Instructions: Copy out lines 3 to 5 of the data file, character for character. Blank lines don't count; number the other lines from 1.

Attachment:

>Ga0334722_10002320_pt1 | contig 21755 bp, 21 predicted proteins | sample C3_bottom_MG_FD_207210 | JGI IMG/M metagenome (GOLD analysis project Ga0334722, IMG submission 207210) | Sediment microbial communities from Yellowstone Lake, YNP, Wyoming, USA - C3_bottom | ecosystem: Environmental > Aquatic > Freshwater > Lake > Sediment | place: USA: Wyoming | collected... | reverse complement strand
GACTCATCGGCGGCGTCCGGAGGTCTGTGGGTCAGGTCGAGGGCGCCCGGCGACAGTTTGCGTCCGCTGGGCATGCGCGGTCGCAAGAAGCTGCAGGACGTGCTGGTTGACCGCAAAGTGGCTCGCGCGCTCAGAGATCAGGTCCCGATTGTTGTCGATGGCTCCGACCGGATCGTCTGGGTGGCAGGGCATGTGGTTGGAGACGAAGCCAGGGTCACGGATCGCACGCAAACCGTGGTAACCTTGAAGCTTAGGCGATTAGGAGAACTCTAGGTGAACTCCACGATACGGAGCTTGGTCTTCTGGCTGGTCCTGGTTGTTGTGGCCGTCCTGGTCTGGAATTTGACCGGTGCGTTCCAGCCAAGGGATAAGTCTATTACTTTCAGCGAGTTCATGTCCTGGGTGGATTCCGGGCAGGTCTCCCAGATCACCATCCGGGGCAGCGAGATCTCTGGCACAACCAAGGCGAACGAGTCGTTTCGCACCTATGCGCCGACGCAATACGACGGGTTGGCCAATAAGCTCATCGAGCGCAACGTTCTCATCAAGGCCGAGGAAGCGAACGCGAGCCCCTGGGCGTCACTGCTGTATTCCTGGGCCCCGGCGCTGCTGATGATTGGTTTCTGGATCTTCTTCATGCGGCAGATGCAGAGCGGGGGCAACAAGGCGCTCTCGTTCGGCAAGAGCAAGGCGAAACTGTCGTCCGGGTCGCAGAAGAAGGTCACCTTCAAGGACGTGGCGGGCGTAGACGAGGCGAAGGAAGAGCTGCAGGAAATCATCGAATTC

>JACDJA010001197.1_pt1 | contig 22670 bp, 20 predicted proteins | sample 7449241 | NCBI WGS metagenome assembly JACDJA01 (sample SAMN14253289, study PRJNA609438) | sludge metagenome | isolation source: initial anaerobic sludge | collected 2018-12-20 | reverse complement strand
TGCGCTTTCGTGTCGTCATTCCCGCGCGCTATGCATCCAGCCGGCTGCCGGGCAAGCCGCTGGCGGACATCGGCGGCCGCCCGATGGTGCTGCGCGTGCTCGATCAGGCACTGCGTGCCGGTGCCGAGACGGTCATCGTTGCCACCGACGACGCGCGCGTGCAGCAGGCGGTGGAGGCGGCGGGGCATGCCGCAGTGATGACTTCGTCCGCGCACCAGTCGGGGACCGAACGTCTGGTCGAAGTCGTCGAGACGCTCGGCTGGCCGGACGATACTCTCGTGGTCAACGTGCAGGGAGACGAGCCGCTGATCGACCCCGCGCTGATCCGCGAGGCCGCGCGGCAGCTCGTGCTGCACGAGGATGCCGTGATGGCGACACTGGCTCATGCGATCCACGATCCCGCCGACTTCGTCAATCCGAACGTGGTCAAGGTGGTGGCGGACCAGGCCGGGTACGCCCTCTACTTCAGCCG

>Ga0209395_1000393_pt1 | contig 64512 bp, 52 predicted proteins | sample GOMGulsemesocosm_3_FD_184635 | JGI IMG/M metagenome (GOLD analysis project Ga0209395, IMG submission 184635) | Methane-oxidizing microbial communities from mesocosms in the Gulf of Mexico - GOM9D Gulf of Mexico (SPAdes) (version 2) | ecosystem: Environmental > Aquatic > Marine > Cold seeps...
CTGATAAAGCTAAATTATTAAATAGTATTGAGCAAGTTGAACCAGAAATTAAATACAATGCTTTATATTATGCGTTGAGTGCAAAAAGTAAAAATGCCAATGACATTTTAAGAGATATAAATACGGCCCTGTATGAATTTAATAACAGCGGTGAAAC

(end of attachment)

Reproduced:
>JACDJA010001197.1_pt1 | contig 22670 bp, 20 predicted proteins | sample 7449241 | NCBI WGS metagenome assembly JACDJA01 (sample SAMN14253289, study PRJNA609438) | sludge metagenome | isolation source: initial anaerobic sludge | collected 2018-12-20 | reverse complement strand
TGCGCTTTCGTGTCGTCATTCCCGCGCGCTATGCATCCAGCCGGCTGCCGGGCAAGCCGCTGGCGGACATCGGCGGCCGCCCGATGGTGCTGCGCGTGCTCGATCAGGCACTGCGTGCCGGTGCCGAGACGGTCATCGTTGCCACCGACGACGCGCGCGTGCAGCAGGCGGTGGAGGCGGCGGGGCATGCCGCAGTGATGACTTCGTCCGCGCACCAGTCGGGGACCGAACGTCTGGTCGAAGTCGTCGAGACGCTCGGCTGGCCGGACGATACTCTCGTGGTCAACGTGCAGGGAGACGAGCCGCTGATCGACCCCGCGCTGATCCGCGAGGCCGCGCGGCAGCTCGTGCTGCACGAGGATGCCGTGATGGCGACACTGGCTCATGCGATCCACGATCCCGCCGACTTCGTCAATCCGAACGTGGTCAAGGTGGTGGCGGACCAGGCCGGGTACGCCCTCTACTTCAGCCG

>Ga0209395_1000393_pt1 | contig 64512 bp, 52 predicted proteins | sample GOMGulsemesocosm_3_FD_184635 | JGI IMG/M metagenome (GOLD analysis project Ga0209395, IMG submission 184635) | Methane-oxidizing microbial communities from mesocosms in the Gulf of Mexico - GOM9D Gulf of Mexico (SPAdes) (version 2) | ecosystem: Environmental > Aquatic > Marine > Cold seeps...